Exercise Wallaby

3 SAF services get to flex military muscles

Dr Maliki (in blue shirt) with soldiers, including ME2 Muhammad Efendi Ismail (extreme left), at Exercise Wallaby in Australia on Wednesday. Behind him is exercise director, BG Chua Boon Keat (wearing beret).
Dr Maliki (in blue shirt) with soldiers, including ME2 Muhammad Efendi Ismail (extreme left), at Exercise Wallaby in Australia on Wednesday. Behind him is exercise director, BG Chua Boon Keat (wearing beret).PHOTO: LIANHE ZAOBAO

Drill in Australia offers chance to coordinate army, navy, air force operations, says Maliki

A large training exercise in Australia will offer the Singapore Armed Forces (SAF) the chance to coordinate army, navy and air force operations as well as to stretch the competencies of its personnel, said Senior Minister of State for Defence and Foreign Affairs Mohamad Maliki Osman.

Visiting troops at the Shoalwater Bay Training Area in Queensland, Dr Maliki said that with its size - about four times that of Singapore - it creates a "sheer (number of) opportunities... for servicemen... to hone their skills and be integrated."

He told reporters: "In order for the Singapore Armed Forces to be an integrated fighting force... we need to have training areas that allow us to ensure that the different services (army, navy and air force) are able to connect together and test their capabilities."

Exercise Wallaby, the SAF's largest unilateral overseas drill, involves about 4,600 SAF personnel and is taking place until Nov 7.

Brigadier-General Jonathan Tan, 47, air director of Exercise Wallaby 2016, said that a distinctive aspect of the exercise is the presence of the army, adding that the exercise brings together the services to form the big picture.

One way the air force could support the army is to provide firepower through F-15 fighter aircraft when the army is faced with an opposing force and cannot move farther, he said.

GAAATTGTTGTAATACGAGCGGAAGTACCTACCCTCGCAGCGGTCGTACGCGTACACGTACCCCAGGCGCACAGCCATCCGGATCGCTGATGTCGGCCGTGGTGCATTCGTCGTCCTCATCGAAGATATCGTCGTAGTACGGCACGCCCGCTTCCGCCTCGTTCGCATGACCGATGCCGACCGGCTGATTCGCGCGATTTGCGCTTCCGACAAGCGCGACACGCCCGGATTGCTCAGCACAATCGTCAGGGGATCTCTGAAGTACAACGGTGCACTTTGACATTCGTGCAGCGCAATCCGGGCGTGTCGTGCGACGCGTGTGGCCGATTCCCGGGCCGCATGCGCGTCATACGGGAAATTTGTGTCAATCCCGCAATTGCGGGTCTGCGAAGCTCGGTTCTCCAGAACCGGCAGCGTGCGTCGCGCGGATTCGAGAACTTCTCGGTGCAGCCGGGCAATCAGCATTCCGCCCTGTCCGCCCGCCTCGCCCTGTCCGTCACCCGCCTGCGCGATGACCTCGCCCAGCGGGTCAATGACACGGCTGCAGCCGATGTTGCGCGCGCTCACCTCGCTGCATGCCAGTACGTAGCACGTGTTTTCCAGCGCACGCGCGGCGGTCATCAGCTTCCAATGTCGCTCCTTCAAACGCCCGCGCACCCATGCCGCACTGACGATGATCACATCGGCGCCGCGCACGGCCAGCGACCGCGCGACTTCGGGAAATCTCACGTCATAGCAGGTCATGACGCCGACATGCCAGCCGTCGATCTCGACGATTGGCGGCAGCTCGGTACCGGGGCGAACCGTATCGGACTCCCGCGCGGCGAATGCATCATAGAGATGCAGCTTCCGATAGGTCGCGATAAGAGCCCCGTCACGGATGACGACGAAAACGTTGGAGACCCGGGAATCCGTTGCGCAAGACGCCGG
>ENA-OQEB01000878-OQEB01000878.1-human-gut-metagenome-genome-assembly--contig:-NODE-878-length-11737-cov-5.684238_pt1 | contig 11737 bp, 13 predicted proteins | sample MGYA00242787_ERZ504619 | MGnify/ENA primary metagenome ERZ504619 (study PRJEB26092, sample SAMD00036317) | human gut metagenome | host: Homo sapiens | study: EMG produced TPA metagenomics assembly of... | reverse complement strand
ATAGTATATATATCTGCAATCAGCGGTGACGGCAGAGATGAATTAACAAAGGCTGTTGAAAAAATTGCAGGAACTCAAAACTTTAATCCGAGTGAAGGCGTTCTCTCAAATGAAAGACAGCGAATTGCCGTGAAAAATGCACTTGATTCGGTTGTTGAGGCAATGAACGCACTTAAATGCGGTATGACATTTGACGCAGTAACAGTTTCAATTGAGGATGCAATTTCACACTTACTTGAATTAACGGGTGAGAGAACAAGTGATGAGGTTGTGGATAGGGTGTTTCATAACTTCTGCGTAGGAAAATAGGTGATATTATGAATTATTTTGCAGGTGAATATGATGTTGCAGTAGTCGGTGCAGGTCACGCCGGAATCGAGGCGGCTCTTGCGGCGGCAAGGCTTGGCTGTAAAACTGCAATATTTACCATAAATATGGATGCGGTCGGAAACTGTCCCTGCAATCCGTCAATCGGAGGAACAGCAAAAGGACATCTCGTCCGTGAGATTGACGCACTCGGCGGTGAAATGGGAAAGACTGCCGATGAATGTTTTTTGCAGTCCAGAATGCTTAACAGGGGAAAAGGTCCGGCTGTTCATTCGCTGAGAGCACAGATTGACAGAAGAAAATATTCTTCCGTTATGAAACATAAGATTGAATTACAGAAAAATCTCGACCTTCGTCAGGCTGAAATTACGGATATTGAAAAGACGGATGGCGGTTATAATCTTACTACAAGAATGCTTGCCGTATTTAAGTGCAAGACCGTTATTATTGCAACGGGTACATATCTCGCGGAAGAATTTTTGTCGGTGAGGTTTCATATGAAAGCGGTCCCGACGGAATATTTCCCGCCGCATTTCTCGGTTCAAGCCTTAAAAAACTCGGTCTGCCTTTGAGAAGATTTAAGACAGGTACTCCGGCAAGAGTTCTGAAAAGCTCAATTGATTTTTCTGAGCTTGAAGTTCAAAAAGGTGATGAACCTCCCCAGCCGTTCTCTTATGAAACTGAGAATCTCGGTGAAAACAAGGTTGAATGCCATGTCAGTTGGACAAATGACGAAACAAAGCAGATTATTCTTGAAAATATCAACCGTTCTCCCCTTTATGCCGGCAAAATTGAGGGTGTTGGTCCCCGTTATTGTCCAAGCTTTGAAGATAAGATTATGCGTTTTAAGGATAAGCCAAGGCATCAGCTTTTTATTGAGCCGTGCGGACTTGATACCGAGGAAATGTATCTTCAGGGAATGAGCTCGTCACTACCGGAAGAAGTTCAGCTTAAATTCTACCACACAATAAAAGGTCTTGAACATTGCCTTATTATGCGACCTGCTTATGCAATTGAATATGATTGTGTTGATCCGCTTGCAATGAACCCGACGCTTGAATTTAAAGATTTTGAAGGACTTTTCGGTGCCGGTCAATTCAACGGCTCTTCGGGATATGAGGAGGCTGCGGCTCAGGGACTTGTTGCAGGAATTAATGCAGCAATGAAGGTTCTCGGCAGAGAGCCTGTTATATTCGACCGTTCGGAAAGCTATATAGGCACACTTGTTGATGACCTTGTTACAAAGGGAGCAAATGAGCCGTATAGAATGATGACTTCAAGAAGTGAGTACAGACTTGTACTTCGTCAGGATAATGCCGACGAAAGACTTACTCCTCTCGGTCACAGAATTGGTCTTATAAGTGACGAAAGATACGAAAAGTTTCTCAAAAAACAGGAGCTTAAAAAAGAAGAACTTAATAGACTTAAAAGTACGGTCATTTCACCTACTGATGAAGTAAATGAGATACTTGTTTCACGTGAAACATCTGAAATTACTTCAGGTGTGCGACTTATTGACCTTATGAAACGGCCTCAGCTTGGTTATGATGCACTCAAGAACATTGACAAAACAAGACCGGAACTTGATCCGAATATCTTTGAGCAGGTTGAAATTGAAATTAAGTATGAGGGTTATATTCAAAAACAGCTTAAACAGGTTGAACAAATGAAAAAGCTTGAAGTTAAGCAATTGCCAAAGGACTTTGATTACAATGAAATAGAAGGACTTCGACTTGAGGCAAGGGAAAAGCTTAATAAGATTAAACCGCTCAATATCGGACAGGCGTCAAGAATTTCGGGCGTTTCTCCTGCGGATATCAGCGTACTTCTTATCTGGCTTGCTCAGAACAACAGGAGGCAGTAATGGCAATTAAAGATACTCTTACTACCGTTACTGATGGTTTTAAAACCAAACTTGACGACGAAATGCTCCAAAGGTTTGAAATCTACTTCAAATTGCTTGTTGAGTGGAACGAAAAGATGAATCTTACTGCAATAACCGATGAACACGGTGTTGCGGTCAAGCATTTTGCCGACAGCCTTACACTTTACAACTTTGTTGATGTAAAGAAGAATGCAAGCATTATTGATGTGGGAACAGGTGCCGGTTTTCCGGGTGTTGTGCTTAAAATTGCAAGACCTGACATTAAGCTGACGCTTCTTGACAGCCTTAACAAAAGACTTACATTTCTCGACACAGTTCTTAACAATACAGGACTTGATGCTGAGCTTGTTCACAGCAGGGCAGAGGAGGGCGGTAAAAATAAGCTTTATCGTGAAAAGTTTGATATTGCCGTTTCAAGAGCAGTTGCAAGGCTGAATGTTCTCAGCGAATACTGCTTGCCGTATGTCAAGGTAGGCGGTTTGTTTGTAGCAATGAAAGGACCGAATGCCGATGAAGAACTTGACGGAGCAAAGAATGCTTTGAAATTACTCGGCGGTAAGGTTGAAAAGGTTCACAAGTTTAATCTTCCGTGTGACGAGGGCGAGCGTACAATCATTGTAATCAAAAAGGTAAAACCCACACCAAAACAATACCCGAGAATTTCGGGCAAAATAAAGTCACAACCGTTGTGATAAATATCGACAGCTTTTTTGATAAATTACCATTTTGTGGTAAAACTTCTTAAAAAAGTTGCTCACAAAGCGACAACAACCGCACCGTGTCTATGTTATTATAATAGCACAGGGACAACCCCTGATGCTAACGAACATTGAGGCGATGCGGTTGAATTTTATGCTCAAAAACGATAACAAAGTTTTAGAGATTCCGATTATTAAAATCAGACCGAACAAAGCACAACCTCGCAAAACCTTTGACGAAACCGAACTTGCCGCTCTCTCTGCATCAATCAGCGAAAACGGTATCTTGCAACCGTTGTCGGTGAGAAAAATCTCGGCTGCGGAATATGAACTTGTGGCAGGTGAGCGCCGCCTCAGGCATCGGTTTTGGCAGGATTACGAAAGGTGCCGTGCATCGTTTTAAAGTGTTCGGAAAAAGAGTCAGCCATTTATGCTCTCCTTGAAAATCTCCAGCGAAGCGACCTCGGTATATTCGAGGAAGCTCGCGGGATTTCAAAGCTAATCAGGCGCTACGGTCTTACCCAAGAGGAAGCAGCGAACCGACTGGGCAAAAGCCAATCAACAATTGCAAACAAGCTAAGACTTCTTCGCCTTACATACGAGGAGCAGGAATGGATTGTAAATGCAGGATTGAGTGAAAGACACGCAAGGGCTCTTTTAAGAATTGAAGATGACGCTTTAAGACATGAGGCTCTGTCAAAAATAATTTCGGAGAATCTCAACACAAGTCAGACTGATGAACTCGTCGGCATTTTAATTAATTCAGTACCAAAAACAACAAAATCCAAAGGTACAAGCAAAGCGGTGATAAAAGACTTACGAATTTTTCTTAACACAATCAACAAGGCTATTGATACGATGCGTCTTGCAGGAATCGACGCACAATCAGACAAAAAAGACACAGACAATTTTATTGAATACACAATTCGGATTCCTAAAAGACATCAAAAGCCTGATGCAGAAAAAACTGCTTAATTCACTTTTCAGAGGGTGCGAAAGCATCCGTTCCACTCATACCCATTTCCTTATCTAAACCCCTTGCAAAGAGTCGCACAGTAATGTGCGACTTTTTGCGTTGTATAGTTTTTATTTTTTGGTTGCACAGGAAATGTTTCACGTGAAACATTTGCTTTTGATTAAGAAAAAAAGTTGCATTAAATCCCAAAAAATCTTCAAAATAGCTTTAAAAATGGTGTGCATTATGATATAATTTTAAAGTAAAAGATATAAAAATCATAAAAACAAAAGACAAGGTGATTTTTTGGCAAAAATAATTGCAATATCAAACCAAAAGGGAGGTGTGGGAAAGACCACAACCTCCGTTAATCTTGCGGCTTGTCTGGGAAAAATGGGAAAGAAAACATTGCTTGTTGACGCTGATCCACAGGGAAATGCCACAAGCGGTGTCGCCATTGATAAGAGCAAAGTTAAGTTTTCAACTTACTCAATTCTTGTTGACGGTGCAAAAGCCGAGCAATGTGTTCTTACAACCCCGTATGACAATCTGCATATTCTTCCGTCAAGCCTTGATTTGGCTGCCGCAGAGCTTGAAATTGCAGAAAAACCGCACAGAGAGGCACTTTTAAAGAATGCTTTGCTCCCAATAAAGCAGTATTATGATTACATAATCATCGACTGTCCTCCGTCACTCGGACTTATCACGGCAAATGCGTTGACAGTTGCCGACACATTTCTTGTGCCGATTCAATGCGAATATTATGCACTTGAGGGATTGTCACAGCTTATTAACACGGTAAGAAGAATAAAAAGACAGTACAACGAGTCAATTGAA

Servicemen involved in the exercise said the large land area presents unique training opportunities.

Military Expert 2 Muhammad Efendi Ismail, 36, the overall-in- charge of a vehicle recovery team, said he has had to locate a broken- down vehicle in unfamiliar territory and tow it for more than 50km - generally longer than the towing distances in Singapore.

Captain Karthi Gean Gamesan, 28, the overall-in-charge for signals at this year's exercise, said that being in a land area four times the size of Singapore lets him test more fully the capability of his communication system.

Dr Maliki said bilateral relations, especially in defence, between Singapore and Australia have been very strong and that Singapore is committed to keep strengthening the relationship.

He also said he was heartened to see many national servicemen taking part in the exercise in spite of work and family commitments. About 1,000 NSmen are taking part in the exercise.

A version of this article appeared in the print edition of The Straits Times on September 30, 2016, with the headline '3 SAF services get to flex military muscles'. Print Edition | Subscribe